Tag Archives: St. Petersburg

The Grand Choral Synagogue

The Grand Choral Synagogue

The Grand Choral Synagogue

The St. Petersburg Grand Choral Synagogue, at 2 Lermontovsky Prospekt, is one of the largest in Europe. It serves a shrinking and aging Jewish population, in a city and country that have a history of anti-Jewish sentiment.

For about the first hundred years of St. Petersburg’s existence, Jews were officially forbidden from living in the city. Nevertheless, some lived in the city in order to serve Russian leaders, primarily as merchants or doctors.

Toward the beginning of the 19th century, restrictions on Jews were relaxed, though many were still required to live within the Pale of Settlement in Russia’s western region.

Throughout the 19th century, St. Petersburg’s Jewish population grew, and Tsar Alexander II granted the community permission to build a synagogue. However, construction did not begin until 1883, following Alexander II’s assasination, which triggered anti-Semitism and pogroms in the Pales of Settlement, though not in St. Petersburg.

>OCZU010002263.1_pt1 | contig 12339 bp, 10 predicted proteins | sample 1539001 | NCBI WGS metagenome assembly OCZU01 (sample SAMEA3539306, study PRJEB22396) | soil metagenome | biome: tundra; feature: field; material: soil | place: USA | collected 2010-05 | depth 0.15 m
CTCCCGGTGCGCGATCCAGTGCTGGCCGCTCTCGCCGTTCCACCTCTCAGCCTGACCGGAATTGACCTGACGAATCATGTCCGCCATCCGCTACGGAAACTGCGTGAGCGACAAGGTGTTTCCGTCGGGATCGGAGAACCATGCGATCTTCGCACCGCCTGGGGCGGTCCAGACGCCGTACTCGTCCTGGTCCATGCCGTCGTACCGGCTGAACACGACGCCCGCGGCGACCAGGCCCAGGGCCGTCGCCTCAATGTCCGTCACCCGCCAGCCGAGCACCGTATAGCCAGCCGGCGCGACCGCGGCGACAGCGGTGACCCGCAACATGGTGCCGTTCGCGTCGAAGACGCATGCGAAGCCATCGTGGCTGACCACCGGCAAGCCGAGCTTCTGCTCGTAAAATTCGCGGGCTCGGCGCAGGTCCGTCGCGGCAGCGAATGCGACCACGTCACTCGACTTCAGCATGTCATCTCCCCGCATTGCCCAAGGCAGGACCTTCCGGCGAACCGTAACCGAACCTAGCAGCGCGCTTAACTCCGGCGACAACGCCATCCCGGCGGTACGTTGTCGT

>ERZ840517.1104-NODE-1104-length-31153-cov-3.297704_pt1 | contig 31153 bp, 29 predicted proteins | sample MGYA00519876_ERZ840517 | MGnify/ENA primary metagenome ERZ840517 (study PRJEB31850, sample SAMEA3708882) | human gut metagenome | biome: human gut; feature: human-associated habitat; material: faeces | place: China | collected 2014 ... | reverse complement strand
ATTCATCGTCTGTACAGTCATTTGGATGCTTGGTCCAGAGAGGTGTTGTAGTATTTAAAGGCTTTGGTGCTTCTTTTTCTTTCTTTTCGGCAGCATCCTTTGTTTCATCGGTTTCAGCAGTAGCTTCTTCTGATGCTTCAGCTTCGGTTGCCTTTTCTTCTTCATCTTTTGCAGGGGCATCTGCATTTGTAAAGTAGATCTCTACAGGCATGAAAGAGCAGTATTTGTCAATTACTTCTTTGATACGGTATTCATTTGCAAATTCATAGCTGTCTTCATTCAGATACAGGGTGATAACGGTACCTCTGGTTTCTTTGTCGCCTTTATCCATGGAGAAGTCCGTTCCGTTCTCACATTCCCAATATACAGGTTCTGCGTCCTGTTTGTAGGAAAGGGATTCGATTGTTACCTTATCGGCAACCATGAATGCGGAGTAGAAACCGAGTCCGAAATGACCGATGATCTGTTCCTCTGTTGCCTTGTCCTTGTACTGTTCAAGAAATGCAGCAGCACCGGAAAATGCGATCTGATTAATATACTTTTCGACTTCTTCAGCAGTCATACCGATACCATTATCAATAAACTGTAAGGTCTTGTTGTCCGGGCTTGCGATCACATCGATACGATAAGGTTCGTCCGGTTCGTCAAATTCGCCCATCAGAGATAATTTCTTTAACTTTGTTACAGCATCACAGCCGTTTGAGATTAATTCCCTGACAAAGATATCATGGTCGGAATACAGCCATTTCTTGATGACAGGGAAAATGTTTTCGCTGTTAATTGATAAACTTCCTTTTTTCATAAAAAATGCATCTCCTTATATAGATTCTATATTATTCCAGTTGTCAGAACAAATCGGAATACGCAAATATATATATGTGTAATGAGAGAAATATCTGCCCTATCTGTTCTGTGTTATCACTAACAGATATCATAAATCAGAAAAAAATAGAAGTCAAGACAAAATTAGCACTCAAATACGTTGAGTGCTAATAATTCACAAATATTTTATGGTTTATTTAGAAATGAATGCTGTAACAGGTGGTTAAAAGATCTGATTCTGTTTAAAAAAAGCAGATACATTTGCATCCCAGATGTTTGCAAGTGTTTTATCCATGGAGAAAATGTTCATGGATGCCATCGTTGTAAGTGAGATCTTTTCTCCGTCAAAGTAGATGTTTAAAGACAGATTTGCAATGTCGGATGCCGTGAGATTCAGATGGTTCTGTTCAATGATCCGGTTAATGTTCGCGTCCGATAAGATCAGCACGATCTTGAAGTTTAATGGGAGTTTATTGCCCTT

Completed in 1893, the synagogue has witnessed wars and revolutions, but still tenaciously stands today. Having been neglected and looted during the early Communist period, the synagogue was restored between 2001-2003. According to the synagogue’s official history, on which much of this post is based, the synagogue’s various schools currently serve about 500 Jewish children, the future of St. Petersburg’s Jewish community.

Click here for photos from my visit to the Grand Choral Synagogue.

Racism in Russia

As I was hanging out by the Gulf of Finland recently, a Russian acquaintance engaged me in a conversation about U.S. politics.

“Do you think Obama can solve the U.S. economic crisis,” he asked.

“I think he’s working hard on it – I think he has a good chance,” I responded.

“But,” the Russian persisted, “Obama is black.”